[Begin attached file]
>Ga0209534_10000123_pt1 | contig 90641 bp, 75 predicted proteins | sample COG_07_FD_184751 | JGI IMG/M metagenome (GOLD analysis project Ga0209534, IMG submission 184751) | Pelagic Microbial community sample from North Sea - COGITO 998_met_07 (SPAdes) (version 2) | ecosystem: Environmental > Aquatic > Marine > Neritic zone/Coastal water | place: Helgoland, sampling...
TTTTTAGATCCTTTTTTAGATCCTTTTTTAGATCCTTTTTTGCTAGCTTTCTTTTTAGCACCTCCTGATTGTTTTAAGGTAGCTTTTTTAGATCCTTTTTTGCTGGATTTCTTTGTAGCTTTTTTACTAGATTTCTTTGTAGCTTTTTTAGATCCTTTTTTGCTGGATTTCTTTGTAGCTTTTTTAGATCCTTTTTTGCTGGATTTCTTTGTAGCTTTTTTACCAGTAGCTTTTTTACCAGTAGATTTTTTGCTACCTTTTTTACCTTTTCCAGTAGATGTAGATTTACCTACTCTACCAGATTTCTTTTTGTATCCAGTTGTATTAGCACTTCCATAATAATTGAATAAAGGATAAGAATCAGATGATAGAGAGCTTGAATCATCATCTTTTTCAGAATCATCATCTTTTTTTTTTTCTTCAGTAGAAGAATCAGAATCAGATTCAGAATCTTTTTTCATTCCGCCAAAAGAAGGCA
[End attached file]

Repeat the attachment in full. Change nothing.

>Ga0209534_10000123_pt1 | contig 90641 bp, 75 predicted proteins | sample COG_07_FD_184751 | JGI IMG/M metagenome (GOLD analysis project Ga0209534, IMG submission 184751) | Pelagic Microbial community sample from North Sea - COGITO 998_met_07 (SPAdes) (version 2) | ecosystem: Environmental > Aquatic > Marine > Neritic zone/Coastal water | place: Helgoland, sampling...
TTTTTAGATCCTTTTTTAGATCCTTTTTTAGATCCTTTTTTGCTAGCTTTCTTTTTAGCACCTCCTGATTGTTTTAAGGTAGCTTTTTTAGATCCTTTTTTGCTGGATTTCTTTGTAGCTTTTTTACTAGATTTCTTTGTAGCTTTTTTAGATCCTTTTTTGCTGGATTTCTTTGTAGCTTTTTTAGATCCTTTTTTGCTGGATTTCTTTGTAGCTTTTTTACCAGTAGCTTTTTTACCAGTAGATTTTTTGCTACCTTTTTTACCTTTTCCAGTAGATGTAGATTTACCTACTCTACCAGATTTCTTTTTGTATCCAGTTGTATTAGCACTTCCATAATAATTGAATAAAGGATAAGAATCAGATGATAGAGAGCTTGAATCATCATCTTTTTCAGAATCATCATCTTTTTTTTTTTCTTCAGTAGAAGAATCAGAATCAGATTCAGAATCTTTTTTCATTCCGCCAAAAGAAGGCA